The 10 companies shortlisted for Media Player of the Year in Marketing’s Nov. 14 issue were at the top of their game in 2011. We’ll be featuring each one online as a lead-up to our January 2012 issue, where you’ll find out which media company will reign supreme.
AOL Canada spent the last year investing in original content and products for consumers and advertisers—and it’s all starting to pay off
Despite what Greek philosopher Aristotle once said, the whole isn’t always greater than the sum of its parts. Take AOL, for example.
Despite its well-known struggles and skeptics on Wall Street, the company’s Canadian division has managed to rise above the speculation and financial woes facing its parent company in the U.S.
The media company says it expects revenue growth of 26% for 2011, and over the last year has more than doubled in size to 53 staff. Key senior-level hires include Graham Moysey (general manager), Leanne Gibson (director of ad products and operations) and Vivian Ip (director of agency sales and operations).
The additional manpower has allowed AOL Canada “to get in front of media agencies and explain the value proposition” of placing ads within its network, says Laura Pearce, director of marketing at AOL Canada.
The company’s online properties (including Engadget, PopEater.com, MovieFone.ca and Cambio.com) reach just under 10 million monthly uniques and are managed out of the company’s downtown Toronto office.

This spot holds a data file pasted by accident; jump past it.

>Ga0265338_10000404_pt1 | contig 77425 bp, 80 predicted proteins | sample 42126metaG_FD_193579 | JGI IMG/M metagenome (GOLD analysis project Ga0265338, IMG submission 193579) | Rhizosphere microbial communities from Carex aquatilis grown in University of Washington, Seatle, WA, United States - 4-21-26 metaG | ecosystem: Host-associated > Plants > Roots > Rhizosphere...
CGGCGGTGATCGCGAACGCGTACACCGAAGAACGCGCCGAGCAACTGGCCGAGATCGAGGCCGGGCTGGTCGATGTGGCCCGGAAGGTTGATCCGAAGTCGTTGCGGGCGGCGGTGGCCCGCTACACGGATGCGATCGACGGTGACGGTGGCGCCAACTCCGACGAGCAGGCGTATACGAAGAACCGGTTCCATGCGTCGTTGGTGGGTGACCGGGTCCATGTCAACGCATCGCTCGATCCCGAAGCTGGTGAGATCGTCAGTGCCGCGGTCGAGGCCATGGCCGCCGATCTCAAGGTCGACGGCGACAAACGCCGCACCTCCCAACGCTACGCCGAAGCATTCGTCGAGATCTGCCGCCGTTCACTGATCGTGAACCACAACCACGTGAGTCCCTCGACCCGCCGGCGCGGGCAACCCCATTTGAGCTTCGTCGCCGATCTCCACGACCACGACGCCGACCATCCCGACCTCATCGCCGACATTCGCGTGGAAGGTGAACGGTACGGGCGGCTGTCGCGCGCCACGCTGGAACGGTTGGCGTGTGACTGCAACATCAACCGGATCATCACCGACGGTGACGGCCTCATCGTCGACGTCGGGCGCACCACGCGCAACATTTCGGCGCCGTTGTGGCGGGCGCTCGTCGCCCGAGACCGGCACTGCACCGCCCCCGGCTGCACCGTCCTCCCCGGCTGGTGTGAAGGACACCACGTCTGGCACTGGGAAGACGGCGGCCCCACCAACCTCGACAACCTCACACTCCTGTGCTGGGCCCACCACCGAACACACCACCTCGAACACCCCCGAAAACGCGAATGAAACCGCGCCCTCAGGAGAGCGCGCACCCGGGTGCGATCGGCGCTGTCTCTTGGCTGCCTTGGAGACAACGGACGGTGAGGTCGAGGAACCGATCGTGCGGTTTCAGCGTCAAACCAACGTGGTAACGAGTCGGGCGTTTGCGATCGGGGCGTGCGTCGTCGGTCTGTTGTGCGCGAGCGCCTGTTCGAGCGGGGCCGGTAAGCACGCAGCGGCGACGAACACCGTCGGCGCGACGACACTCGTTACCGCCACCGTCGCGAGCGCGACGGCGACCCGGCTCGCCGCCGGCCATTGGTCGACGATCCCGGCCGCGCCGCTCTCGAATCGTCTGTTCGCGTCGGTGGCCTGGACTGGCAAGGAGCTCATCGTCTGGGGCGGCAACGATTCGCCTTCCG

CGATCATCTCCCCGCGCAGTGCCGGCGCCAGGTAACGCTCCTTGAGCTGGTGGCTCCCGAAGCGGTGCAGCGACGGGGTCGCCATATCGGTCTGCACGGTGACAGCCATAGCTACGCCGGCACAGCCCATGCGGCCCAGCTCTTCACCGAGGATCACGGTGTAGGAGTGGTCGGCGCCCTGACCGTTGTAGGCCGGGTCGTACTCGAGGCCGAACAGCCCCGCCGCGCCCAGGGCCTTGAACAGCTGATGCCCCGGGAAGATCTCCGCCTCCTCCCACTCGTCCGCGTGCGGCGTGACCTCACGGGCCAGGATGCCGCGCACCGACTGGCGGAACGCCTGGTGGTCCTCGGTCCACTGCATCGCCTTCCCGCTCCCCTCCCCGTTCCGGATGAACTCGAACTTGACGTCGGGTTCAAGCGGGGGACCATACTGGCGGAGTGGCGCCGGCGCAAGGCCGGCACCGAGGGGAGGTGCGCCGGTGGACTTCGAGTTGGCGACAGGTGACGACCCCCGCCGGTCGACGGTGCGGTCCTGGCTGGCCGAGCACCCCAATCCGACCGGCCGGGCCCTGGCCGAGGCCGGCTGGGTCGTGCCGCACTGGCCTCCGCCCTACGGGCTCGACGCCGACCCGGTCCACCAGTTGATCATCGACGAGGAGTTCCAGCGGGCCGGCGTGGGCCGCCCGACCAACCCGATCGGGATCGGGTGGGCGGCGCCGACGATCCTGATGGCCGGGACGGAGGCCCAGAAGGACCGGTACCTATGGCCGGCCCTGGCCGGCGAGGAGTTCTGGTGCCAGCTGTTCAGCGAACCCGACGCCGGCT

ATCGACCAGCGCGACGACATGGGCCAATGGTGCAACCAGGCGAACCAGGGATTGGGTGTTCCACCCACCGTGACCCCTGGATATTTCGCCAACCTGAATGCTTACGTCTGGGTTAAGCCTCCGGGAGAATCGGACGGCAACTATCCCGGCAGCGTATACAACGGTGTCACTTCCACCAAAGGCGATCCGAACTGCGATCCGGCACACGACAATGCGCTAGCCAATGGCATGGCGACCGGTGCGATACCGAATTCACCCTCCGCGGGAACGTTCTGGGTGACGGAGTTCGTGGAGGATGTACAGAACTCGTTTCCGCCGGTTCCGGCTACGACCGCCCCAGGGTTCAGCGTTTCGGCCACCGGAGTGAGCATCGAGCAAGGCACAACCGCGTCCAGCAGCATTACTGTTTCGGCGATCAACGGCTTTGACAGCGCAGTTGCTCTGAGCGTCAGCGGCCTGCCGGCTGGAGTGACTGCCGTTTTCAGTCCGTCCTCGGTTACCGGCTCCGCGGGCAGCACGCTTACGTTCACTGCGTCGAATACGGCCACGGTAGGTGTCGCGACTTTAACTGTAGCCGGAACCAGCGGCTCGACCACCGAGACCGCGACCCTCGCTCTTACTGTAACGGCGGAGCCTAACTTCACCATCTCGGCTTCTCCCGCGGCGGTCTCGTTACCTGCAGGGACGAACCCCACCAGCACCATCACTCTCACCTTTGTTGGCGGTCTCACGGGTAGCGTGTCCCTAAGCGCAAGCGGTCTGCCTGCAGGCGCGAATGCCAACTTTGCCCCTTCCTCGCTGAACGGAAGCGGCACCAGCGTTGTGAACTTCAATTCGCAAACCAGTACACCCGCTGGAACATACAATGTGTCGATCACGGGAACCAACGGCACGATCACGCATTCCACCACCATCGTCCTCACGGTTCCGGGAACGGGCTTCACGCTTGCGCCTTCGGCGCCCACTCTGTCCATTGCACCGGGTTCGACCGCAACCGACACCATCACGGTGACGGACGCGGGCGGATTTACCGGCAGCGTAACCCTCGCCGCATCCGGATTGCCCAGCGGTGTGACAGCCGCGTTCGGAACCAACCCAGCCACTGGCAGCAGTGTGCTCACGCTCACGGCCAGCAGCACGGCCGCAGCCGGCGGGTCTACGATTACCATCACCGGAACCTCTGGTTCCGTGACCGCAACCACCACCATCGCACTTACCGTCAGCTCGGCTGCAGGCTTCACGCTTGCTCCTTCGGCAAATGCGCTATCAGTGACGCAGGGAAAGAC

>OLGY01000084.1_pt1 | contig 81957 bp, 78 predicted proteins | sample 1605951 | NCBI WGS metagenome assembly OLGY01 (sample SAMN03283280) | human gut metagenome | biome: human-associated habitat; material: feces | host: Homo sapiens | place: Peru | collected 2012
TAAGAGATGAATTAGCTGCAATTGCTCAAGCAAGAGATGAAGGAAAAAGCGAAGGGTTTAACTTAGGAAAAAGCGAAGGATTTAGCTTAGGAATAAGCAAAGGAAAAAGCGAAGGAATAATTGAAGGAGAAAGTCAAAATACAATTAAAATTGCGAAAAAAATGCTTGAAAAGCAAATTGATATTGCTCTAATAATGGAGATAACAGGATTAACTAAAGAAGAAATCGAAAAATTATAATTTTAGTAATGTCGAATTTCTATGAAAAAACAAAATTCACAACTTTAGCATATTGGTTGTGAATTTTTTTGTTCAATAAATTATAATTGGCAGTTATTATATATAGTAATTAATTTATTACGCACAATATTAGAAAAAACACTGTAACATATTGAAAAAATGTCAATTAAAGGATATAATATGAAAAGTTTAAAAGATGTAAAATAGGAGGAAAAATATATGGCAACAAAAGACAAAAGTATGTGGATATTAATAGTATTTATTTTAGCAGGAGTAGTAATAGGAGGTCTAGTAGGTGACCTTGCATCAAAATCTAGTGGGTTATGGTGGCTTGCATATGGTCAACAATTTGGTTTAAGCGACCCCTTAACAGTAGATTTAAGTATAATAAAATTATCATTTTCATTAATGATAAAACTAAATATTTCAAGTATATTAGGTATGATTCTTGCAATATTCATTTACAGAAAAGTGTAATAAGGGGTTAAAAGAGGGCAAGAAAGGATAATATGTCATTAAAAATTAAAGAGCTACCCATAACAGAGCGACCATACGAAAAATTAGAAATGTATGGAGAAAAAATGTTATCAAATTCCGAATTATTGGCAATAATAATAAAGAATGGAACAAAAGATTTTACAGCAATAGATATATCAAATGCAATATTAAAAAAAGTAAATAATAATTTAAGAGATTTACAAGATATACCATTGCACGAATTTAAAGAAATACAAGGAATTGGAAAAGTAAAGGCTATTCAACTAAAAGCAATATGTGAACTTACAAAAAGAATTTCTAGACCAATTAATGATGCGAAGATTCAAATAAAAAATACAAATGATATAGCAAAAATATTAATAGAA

“The [parent] company is very happy with what we’ve done in Canada and often they’ll highlight in their regular earning reports that international is a shining star of how AOL is evolving,” says Pearce, pointing to the May 2011 launch of Huffington Post Canada—the first international incarnation of the online news site—as proof the Canadian operation is thriving.
In February 2011, AOL acquired The Huffington Post for a reported US$315 million and three months later launched what co-founder Arianna Huffington called a “turbo-charged, Canada-centric” version of the site. On its first day, it featured blog posts written by environmental activist David Suzuki, Green Party leader Elizabeth May and actress Meg Tilly, and continues to offer a broad range of Canada-specific content, including news, business, politics and living.
So far, HuffPost Canada has reached double-digit growth since its May launch, and sees more than 1.8 million unique visitors a month, according to comScore data. To keep in line with its expansion strategy, AOL Canada announced that a French-language edition of the site—called Le Huffington Post Québec—will go live early next year. Content on Le Huffington Post Québec will be overseen by a Montreal-based editorial team that Brad Cressman, head of content for AOL Canada, and managing editor Kenny Yum are currently putting in place.
AOL Canada has made “major efforts to stay fresh this year with the addition of The Huffington Post and its new French equivalent,” says Karel Wegert, director, digital solutions at Media Experts. “Their focus is on the delivery of quality content that is relevant to a Canadian audience—one which is very much accustomed to receiving re-purposed American content—is a welcome change.”
Do you think AOL Canada has “risen above” its U.S. parent’s woes? Post your thoughts in our comment section.
There’s more! Check out the Nov. 14 issue of Marketing for the full profile, and subscribe to find out who will be named the Media Player of the Year for 2011.